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Club fosters political discussions

Christian Gastelum, Jenni Peterson, Anthony Reyes and Vanessa Marroquin gather for the first Democratic Student Alliance executive board meeting in the Learning Enhancement Center on Friday. The alliance was formed to support the Democratic Party and its candidates. The club hopes to sponsor a booth at the La Verne Farmer’s Market on Thursdays. / photo by Erica Castellanos

Christian Gastelum, Jenni Peterson, Anthony Reyes and Vanessa Marroquin gather for the first Democratic Student Alliance executive board meeting in the Learning Enhancement Center on Friday. The alliance was formed to support the Democratic Party and its candidates. The club hopes to sponsor a booth at the La Verne Farmer’s Market on Thursdays. / photo by Erica Castellanos

Alex Forbess
Editorial Director

The political mood spreading across the nation has motivated six students from the University of La Verne to reorganize a fresh political club, the Democratic Student Alliance, which became official in August.

Anthony Reyes, founder of the DSA, was glad that his goal became a reality ever since he posted the idea on Facebook early May.

“Our goal is to create political awareness and represent the interests of Democrats, students, alumni and faculty,” Reyes said.

Regardless if students, let alone residents of La Verne, agree with their objective, Reyes believes students should become active and aware of this election year.

“Mainly students my age do not see the value of politics,” Reyes said.

“If you want to represent change, you need to be involved and not just sit back.”

Reyes admits there were challenges, from gathering six signatures to creating an 11-page constitution, but he and his officers managed to work all the procedures to allow the Office of Student Life to approve the DSA.

This is not the first time Reyes felt compelled to have student’s voices heard.

While attending Summit High School in Fontana, he started the first Latino club, Latinos Americanos United, which still remains one of the biggest clubs on campus.

Among the officers who support Reyes’ objective are Vanessa Marroquin, DSA vice president of internal affairs. Marroquin said she was shy at first to become an active member, but three words popped in her head to convince her to join: go for it.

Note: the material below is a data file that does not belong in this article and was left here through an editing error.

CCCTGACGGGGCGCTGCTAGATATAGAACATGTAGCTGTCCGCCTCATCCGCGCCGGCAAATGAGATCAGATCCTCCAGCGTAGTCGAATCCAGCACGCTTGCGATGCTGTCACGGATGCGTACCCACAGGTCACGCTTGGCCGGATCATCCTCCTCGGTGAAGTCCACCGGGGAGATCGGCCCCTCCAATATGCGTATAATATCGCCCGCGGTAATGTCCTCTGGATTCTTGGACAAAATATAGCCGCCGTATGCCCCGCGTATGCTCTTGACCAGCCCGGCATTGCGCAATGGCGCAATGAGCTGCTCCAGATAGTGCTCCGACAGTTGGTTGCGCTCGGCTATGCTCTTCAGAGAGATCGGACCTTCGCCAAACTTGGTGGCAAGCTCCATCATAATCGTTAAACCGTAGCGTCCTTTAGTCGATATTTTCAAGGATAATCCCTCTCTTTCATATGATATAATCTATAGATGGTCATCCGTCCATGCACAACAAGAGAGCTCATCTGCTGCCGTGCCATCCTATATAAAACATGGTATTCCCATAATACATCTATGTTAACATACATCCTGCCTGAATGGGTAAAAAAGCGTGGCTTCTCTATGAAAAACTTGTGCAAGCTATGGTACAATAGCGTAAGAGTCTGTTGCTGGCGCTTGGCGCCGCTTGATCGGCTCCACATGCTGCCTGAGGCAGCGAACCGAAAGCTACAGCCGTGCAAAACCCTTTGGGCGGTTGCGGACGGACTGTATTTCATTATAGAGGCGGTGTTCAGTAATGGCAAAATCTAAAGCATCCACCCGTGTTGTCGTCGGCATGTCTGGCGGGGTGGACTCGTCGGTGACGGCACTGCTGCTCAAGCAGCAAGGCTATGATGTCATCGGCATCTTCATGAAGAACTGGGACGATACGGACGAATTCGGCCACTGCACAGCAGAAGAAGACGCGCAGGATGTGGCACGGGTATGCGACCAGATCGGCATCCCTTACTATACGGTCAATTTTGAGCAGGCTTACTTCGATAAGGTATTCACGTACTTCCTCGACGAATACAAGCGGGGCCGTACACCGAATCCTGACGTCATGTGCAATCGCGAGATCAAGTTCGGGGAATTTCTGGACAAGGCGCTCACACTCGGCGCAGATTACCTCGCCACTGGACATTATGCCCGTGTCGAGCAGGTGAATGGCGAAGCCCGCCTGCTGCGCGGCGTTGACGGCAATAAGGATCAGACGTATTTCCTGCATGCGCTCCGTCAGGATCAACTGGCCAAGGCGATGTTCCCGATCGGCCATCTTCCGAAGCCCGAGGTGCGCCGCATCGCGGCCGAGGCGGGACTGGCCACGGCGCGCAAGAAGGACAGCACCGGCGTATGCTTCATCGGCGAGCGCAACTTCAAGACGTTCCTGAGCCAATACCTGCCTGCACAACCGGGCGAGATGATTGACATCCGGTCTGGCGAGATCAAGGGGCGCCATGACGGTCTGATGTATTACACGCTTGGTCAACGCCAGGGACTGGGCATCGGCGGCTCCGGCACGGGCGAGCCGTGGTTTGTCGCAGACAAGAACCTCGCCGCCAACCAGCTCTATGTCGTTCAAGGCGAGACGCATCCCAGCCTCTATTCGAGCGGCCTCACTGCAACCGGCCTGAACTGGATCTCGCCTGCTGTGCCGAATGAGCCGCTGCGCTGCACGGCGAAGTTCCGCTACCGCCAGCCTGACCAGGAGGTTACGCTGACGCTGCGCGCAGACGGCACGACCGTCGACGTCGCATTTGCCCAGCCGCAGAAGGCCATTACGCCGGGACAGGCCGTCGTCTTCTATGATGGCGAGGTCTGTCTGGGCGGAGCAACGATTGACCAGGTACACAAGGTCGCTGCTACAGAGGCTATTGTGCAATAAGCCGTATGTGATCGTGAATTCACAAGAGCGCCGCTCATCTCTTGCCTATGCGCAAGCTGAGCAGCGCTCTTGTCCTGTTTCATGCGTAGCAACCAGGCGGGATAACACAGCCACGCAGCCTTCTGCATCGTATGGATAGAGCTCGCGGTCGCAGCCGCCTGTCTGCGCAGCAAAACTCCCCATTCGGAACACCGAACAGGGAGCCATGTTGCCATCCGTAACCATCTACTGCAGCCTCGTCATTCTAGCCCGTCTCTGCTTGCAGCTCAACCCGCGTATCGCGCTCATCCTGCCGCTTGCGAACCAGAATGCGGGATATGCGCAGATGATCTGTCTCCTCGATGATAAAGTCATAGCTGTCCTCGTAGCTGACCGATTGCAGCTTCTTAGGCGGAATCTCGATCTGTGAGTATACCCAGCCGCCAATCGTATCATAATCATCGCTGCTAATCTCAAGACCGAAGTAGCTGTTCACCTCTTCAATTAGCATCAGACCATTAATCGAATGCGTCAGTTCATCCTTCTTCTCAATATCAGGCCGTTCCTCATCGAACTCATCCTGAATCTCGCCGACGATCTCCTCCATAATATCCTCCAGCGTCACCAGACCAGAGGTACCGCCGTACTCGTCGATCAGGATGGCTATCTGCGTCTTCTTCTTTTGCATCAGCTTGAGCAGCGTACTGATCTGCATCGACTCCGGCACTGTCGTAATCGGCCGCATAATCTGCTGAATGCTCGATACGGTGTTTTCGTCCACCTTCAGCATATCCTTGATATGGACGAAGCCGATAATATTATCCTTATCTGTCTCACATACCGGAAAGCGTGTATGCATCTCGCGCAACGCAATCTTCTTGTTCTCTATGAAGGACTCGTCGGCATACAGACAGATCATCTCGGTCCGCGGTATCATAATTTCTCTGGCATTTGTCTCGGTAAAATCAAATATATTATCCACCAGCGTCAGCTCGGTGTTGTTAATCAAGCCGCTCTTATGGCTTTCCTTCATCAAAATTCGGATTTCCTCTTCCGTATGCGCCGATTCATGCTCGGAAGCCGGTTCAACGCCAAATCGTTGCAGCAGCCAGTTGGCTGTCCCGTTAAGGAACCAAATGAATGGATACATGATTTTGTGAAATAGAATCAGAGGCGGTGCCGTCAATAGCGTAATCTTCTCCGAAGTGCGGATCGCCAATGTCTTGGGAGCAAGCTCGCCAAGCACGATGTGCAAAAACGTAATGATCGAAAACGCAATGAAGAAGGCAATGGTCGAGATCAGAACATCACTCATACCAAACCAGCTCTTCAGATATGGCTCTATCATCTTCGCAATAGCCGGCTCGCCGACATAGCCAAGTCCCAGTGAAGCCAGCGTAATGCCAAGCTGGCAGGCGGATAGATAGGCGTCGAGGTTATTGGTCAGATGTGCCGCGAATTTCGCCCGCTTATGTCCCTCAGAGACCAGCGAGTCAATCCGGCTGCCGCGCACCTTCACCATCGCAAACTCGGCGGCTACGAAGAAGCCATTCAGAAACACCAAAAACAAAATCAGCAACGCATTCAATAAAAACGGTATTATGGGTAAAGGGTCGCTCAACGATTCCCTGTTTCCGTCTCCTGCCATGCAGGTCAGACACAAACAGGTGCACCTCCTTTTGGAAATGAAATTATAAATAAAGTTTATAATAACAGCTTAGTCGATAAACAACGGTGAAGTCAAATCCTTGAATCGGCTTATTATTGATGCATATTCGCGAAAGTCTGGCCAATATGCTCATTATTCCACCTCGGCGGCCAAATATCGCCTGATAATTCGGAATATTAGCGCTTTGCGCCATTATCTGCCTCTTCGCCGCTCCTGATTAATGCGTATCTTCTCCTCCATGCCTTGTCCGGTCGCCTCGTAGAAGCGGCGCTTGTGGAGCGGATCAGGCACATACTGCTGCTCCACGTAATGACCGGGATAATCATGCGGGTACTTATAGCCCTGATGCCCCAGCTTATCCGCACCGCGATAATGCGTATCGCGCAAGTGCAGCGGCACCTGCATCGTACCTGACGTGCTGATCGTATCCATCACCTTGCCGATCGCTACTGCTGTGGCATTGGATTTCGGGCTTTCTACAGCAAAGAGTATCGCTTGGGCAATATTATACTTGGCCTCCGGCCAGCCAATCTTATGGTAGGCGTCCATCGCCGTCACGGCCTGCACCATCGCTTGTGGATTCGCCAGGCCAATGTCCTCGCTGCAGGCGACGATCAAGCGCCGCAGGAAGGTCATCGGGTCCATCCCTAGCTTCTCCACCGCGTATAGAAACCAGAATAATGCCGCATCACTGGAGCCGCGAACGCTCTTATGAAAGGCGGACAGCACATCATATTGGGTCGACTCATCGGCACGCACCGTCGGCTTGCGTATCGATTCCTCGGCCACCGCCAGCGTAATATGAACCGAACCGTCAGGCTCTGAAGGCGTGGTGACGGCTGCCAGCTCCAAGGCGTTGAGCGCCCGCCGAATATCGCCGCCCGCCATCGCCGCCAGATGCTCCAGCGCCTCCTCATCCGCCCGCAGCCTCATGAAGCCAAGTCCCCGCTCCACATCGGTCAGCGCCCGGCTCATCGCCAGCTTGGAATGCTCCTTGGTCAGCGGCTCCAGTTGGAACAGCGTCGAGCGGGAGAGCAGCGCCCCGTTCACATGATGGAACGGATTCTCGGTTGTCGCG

“There are a lot of conservatives in La Verne,” Marroquin said.

“I hope the people that join will expand their knowledge of politics and give back to the community of La Verne.” Christian Gastelum, secretary of the DSA, said.

Gastelum has experience as a member of the Young Democrats, a club at Walnut High School.

Regardless of political affiliation, he said he hopes this club will bring people to discuss current political events.

“I believe I have the motivation to keep this club growing,” Gastelum said.

Marroquin said another challenge was not only finding time for everyone to meet and organize this club but also finding an adviser to supervise the DSA.

She went to associate professor of legal studies Carolyn Bekhor to explain how she and Reyes wanted to develop a political club.

“I thought it was a great idea,” Bekhor said.

“Students should get into politics and this is an exciting year to have their voices heard.”

The approval of the DSA has gained numerous support, even from the Bonita Democratic Council, where Reyes is an intern and is helping to gain support for the Democratic Party in the local community.

“Starting a club from scratch requires the right person,” BDC founder and vice president Matthew Lyons said.

Lyons said he was impressed by the contribution Reyes and his officers made helping the BDC last Thursday at the La Verne Farmer’s Market.

“After meeting Reyes, I hope he and his friends will organize, mobilize and engage like-minded students to actively participate in our great American experiment: Democracy,” Lyons said.

While the nation is keeping in touch with the 2012 election, Lyons is confident that the DSA’s mission will be accomplished with student participation.

“I am a firm believer in Benjamin Franklin’s statement: ‘Involve me and I learn,’” Lyons said

“Through the involvement of the DSA, student will learn about politics and public service and become active students on campus and participating citizens in their communities.”

Lyons warned Reyes of more unique challenges they will face from opposing views.

“He said we may get dirty looks but it has been good so far,” Reyes said.

Reyes said that officers and other students interested in the DA come from not just from political science but various studies such as biology and theater.

While Reyes and his officers were in the progress of making this club official, they heard a rumor of a Republican club being introduced as well.

The DA said they would like that, allowing students to hear both sides of the political landscape.

“I believe a political atmosphere is important for the university,” Reyes said.

Alex Forbess can be reached at alex.forbess@laverne.edu.

Correction
In the story “Club fosters political discussions” in the Sept. 7 issue of the Campus Times, the Democratic Student Alliance was misidentified as the Democratic Alliance. The Campus Times regrets the error.

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